There's nothing really wrong with Virtual Jigsaw.
There's nothing really wrong with Virtual Jigsaw. The graphics are reasonably good. There's almost no sound to annoy or enthrall you. Each of the five levels is appropriately difficult or easy. It's just, well, missing something.
Virtual Jigsaw: MasterPieces is one of four available editions of the game. (The others are Photo Gallery, with photos of landscapes and wildlife; Purrr-fect Puzzles, with lots of cat puzzles; and Wildlife - you guess.) You select a work by your favorite artist, from van Gogh to Vermeer, choose the difficulty level, from 20 pieces to 200, and presto! The computer creates a puzzle just the way you want it.
Putting all those little puzzle pieces together, however, is another story. While the piece is easily controlled - you can drag, flip, move, and rotate with right and left mouse clicks - lining the pieces up to the computer's satisfaction is extremely difficult. You know the piece fits, but the AI takes some convincing. And when the computer is satisfied, it joins the pieces together seamlessly with a slightly annoying "mmmpock" sound - one of the very few sounds anywhere in the game (the other is the short, happy selection heard when a puzzle is completed). However, once the pieces are joined together, they behave as one piece and it's easy enough to move around whole frames, partial frames, and islands.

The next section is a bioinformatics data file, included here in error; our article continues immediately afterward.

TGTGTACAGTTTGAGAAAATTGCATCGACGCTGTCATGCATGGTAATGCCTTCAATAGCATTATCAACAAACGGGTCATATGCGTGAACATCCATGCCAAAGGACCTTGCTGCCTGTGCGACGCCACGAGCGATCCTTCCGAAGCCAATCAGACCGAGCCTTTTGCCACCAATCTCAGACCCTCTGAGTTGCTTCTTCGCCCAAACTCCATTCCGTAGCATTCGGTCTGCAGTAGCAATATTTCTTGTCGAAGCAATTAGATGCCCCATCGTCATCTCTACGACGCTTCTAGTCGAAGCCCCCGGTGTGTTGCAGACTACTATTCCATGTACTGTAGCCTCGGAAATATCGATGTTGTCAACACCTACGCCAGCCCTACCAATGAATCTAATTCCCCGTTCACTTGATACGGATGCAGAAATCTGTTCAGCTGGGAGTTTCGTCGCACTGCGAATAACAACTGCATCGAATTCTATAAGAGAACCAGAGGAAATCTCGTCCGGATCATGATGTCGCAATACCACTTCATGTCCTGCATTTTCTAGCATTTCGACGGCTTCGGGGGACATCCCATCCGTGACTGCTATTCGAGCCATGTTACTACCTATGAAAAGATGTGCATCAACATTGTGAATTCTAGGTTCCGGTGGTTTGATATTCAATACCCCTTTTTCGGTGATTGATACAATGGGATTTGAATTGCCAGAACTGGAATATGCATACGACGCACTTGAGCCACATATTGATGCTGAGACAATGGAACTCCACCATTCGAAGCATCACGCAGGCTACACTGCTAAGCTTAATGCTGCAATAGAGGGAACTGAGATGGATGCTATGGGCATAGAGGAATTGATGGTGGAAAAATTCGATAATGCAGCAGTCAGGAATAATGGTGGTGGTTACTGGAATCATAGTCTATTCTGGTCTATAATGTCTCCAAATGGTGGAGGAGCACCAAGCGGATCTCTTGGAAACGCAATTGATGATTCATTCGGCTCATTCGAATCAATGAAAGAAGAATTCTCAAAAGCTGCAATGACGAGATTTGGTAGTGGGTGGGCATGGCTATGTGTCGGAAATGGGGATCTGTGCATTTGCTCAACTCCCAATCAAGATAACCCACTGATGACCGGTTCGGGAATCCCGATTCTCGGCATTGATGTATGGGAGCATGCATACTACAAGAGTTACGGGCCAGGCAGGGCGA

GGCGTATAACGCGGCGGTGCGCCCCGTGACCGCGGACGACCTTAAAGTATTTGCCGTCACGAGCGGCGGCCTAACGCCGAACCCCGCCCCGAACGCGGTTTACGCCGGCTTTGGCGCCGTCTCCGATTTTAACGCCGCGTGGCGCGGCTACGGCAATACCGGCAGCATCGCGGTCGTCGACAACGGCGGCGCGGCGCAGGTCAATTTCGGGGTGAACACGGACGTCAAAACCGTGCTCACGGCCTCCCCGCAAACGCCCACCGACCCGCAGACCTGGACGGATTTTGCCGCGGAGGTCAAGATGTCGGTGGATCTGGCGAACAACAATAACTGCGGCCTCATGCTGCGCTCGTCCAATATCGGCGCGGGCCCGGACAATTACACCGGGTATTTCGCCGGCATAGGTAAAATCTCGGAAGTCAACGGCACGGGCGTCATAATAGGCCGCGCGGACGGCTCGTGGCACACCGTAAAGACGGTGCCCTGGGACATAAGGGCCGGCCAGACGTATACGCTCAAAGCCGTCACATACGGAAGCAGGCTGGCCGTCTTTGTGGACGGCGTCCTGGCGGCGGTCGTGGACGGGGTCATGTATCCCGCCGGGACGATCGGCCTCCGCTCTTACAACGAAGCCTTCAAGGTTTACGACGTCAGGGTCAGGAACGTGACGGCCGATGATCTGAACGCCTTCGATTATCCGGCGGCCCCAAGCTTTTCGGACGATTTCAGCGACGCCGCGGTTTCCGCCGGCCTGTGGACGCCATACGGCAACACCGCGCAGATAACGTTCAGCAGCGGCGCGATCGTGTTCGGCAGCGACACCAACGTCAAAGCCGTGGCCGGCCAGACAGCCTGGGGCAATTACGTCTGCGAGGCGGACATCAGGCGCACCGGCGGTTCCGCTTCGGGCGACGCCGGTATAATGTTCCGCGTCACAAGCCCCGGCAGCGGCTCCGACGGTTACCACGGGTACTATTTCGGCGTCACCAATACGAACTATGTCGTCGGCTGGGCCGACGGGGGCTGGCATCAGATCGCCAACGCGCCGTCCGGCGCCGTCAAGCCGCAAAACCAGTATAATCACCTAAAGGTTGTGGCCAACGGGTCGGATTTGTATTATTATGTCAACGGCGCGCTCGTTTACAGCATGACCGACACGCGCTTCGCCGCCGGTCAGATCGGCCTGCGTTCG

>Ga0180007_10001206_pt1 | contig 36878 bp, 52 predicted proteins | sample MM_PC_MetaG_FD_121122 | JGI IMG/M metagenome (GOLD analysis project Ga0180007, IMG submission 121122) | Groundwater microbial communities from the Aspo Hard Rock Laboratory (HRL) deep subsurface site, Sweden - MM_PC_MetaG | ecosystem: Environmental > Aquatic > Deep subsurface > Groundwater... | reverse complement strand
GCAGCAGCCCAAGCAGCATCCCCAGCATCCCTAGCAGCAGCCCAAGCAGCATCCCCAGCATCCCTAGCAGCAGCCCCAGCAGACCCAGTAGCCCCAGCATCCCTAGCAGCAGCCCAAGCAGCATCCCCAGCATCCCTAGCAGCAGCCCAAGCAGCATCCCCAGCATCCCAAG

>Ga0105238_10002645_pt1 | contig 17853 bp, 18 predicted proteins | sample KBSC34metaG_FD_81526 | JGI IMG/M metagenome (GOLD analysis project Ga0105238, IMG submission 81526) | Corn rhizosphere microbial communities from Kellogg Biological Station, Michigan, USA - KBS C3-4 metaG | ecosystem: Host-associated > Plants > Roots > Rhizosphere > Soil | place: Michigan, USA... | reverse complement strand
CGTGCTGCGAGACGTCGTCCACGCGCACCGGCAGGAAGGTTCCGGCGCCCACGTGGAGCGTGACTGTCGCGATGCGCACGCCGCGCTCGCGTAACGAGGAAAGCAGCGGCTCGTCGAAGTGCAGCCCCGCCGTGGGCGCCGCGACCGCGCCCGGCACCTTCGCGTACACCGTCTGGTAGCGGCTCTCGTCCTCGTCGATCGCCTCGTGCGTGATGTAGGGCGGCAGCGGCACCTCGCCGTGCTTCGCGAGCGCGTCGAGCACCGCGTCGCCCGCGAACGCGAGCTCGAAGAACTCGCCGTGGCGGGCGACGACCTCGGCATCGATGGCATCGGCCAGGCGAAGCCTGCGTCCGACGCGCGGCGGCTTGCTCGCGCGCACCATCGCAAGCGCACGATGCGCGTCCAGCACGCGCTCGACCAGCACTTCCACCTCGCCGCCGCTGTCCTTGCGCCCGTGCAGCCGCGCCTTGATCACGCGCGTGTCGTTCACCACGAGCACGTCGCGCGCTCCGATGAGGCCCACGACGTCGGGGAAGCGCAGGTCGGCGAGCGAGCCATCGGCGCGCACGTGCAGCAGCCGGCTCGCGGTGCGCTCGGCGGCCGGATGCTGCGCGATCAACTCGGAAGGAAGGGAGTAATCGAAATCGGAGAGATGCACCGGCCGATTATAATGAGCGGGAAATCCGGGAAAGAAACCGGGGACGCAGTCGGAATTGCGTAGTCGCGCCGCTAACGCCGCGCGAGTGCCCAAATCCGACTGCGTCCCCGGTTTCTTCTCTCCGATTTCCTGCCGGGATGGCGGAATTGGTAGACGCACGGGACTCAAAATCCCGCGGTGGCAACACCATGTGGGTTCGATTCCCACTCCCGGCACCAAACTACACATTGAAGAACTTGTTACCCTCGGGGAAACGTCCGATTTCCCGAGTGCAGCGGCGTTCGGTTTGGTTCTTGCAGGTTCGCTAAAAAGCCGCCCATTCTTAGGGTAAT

One feature the folks at SouthPeak Interactive seem particularly proud of is the double-sided puzzle, which makes for more than 6,000 puzzle possibilities. You can create a puzzle with Rembrandt on one side and Gaugin on the other. Or, better yet, you can choose from the post-modern canvases done in a single color (red, neon green, white, electric blue, black) to create a black on black puzzle. Put it against the black background, turn the "shadow" feature on to prevent insanity, select the "Impossible???" difficulty level - which, it should be noted, shatters the puzzle into bizarre and unpredictable shapes reminiscent of Rorschach blots (What do you think it is, dear?) - and you have a giddily frustrating puzzle to play with. Granted, that's probably not what SouthPeak had in mind when they developed the game, but it's an entertaining bonus.
The major problem with VJ lies in the overall concept. The whole joy of jigsaws comes from the tactile sensation of holding the thin cardboard between your fingers, from the soft snap of one piece fitting snugly into another. Doing a jigsaw with Grandma was fun because you and Grandma chatted all the while; doing one with your brother was great because it invariably turned into a who-can-flick-a-piece-the-farthest contest. Virtual Jigsaw: MasterPieces has solid renditions of great works of art, good gameplay, and very good replay value; but unless you, Grandma, your brother, and the dog are sitting around the computer together, it misses the point.